Wednesday, August 8, 2007 - 3:20 PM

COS 97-6: Evaluating cumulative ecosystem response to tidal wetlands restoration projects in the Columbia River estuary, USA

Heida L. Diefenderfer1, Ronald M. Thom1, Gary E. Johnson1, G. Curtis Roegner2, Allan H. Whiting3, Earl M. Dawley4, John R. Skalski5, Blaine D. Ebberts6, Amy B. Borde1, Kathryn L. Sobocinski1, and Ian A. Sinks7. (1) Pacific Northwest National Laboratory, (2) NOAA Fisheries, (3) Columbia River Estuary Study Taskforce, (4) Consultant, (5) University of Washington, (6) US Army Corps of Engineers, (7) Columbia Land Trust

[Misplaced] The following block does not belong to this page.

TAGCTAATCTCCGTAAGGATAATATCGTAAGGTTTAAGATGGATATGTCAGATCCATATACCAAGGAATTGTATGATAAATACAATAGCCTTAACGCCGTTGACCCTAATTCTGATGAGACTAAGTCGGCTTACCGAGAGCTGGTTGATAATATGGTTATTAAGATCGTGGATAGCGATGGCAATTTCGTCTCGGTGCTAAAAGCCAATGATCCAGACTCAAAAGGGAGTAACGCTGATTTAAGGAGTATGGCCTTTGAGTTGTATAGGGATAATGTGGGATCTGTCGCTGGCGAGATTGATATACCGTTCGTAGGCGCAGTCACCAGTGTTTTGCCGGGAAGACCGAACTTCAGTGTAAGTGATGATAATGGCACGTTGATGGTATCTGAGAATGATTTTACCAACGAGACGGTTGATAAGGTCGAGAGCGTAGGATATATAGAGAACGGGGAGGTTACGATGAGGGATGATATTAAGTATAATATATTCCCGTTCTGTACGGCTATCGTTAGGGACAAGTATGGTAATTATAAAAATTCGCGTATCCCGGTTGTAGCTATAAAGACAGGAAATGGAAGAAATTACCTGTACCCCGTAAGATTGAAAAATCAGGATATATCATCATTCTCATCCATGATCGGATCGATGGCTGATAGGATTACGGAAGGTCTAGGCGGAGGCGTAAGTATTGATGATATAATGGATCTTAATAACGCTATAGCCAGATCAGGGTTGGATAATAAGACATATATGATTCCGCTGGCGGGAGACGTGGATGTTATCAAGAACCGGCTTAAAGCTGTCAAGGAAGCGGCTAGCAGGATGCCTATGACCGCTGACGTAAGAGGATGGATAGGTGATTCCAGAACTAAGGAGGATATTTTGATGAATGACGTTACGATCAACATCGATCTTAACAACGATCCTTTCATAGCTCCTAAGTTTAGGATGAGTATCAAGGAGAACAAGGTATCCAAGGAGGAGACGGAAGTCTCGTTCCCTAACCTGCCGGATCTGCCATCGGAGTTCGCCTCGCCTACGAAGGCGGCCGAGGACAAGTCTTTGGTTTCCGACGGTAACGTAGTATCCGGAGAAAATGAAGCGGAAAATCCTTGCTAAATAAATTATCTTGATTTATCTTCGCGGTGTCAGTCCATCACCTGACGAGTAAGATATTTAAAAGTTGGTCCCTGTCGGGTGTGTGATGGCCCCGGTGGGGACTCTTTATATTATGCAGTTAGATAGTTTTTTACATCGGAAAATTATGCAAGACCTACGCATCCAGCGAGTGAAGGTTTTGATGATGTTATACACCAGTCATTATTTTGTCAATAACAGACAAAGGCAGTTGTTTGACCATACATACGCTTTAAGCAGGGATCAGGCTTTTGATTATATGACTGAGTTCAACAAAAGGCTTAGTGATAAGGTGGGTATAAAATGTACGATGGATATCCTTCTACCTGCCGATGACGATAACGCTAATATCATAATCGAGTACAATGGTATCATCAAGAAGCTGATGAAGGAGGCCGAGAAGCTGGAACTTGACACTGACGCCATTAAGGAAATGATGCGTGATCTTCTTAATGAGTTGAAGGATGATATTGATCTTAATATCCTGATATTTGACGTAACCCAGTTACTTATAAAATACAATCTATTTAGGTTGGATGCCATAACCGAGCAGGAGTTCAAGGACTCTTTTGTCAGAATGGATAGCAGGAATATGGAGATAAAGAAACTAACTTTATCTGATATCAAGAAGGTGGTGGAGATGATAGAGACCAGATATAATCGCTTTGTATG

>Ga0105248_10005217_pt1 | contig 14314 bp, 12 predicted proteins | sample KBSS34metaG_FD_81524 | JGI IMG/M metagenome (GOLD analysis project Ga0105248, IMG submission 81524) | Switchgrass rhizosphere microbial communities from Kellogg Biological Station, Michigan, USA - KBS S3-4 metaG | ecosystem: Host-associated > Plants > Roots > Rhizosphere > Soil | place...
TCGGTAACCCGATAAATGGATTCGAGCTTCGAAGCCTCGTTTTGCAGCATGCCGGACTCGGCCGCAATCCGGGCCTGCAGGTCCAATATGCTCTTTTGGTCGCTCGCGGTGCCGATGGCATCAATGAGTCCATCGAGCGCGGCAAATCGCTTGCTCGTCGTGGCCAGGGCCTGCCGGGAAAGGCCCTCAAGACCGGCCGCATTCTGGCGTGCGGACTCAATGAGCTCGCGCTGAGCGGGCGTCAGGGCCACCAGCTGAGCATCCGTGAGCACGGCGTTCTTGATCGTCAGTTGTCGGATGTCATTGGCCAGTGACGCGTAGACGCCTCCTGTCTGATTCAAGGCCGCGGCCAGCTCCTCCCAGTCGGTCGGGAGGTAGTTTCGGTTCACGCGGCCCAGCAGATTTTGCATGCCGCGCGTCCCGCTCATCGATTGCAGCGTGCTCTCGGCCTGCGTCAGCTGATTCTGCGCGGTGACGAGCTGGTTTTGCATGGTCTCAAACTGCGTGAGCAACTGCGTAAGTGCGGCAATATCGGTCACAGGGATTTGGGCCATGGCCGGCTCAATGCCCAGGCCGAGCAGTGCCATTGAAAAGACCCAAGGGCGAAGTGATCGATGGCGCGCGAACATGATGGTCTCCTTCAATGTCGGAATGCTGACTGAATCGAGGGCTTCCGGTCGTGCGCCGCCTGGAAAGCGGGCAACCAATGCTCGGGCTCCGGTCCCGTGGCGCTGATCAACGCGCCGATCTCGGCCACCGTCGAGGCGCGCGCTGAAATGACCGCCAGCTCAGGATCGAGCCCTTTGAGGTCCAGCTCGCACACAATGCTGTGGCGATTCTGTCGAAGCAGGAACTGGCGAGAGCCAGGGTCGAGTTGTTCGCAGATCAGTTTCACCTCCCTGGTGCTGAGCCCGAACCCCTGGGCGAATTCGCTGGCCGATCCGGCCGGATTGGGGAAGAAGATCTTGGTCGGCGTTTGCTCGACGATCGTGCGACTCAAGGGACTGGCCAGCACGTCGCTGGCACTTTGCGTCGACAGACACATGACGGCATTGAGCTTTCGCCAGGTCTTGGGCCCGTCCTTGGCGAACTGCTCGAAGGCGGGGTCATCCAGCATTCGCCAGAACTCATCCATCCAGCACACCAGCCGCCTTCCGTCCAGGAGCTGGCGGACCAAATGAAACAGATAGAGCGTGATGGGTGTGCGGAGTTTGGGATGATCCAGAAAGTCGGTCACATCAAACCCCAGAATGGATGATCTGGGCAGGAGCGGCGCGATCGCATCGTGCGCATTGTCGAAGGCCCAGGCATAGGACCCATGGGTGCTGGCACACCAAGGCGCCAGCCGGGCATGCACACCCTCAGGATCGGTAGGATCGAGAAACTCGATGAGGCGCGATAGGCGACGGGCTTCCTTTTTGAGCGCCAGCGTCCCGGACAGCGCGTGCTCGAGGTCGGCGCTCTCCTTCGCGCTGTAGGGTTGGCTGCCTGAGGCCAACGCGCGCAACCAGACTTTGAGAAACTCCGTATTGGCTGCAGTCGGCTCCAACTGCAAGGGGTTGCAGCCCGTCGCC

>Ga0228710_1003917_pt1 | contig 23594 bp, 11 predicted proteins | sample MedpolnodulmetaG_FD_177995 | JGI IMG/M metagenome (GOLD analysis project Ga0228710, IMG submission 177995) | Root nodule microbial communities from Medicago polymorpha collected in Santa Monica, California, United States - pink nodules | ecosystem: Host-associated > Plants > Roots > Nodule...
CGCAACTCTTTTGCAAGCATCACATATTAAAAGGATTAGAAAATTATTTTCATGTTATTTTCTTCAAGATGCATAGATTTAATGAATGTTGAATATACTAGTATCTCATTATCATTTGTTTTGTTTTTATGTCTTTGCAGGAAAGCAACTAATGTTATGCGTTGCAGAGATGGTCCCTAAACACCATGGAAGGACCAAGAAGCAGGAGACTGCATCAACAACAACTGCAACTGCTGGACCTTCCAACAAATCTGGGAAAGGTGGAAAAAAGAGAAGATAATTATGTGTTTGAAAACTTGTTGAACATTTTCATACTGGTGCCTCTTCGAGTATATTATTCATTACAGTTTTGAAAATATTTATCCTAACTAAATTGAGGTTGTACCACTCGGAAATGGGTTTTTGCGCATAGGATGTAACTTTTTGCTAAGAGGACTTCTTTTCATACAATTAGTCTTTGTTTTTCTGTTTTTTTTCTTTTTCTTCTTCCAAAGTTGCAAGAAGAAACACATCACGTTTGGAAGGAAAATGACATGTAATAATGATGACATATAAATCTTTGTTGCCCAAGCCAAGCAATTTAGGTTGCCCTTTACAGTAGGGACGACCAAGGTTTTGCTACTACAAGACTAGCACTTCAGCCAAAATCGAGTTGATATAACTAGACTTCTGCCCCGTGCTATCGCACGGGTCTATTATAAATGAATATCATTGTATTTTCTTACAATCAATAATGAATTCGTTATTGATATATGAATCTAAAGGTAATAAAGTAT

As restoration is undertaken on increasingly large scales, the existing body of knowledge and techniques to assess cumulative impacts associated with ecosystem degradation provides a source of methods for assessing positive cumulative effects. Methods resulting from the National Environmental Policy Act and other legislation may be applied for assessing restoration at landscape scales; beyond the presumption of additive effects, they acknowledge alternate modes of accumulation (e.g., synergistic effects from multiple pathways). The restoration of wetland salmon habitat in the 235-km tidal portion of the Columbia River, through multiple hydrological reconnection projects, provides a case study to evaluate net cumulative effects. We are developing a framework for evaluating effectiveness at the project and program levels, testing spatial and temporal patterns of cumulative effects with standardized monitoring data on physical and biological metrics collected by multiple constituencies. In 2004-07 field studies, baseline and post-restoration data were collected on restoration and reference sites representing brackish marsh and tidal freshwater swamp – habitat types that have sustained substantial areal losses and may play important roles for salmonids. Three kinds of restoration actions were implemented on the sites and evaluated: tide gate replacements, culvert replacements, and dike breaches. The meta-analysis will include data on vegetation/elevation relationships, water depth and temperature, organic matter and nutrient flux, fish species composition, salmonid prey availability, biological legacies, and channel evolution. With a recent call by the National Research Council for the U.S. Army Corps of Engineers to undertake basin-wide restoration, cumulative effects assessment methods may help to quantify ecosystem response.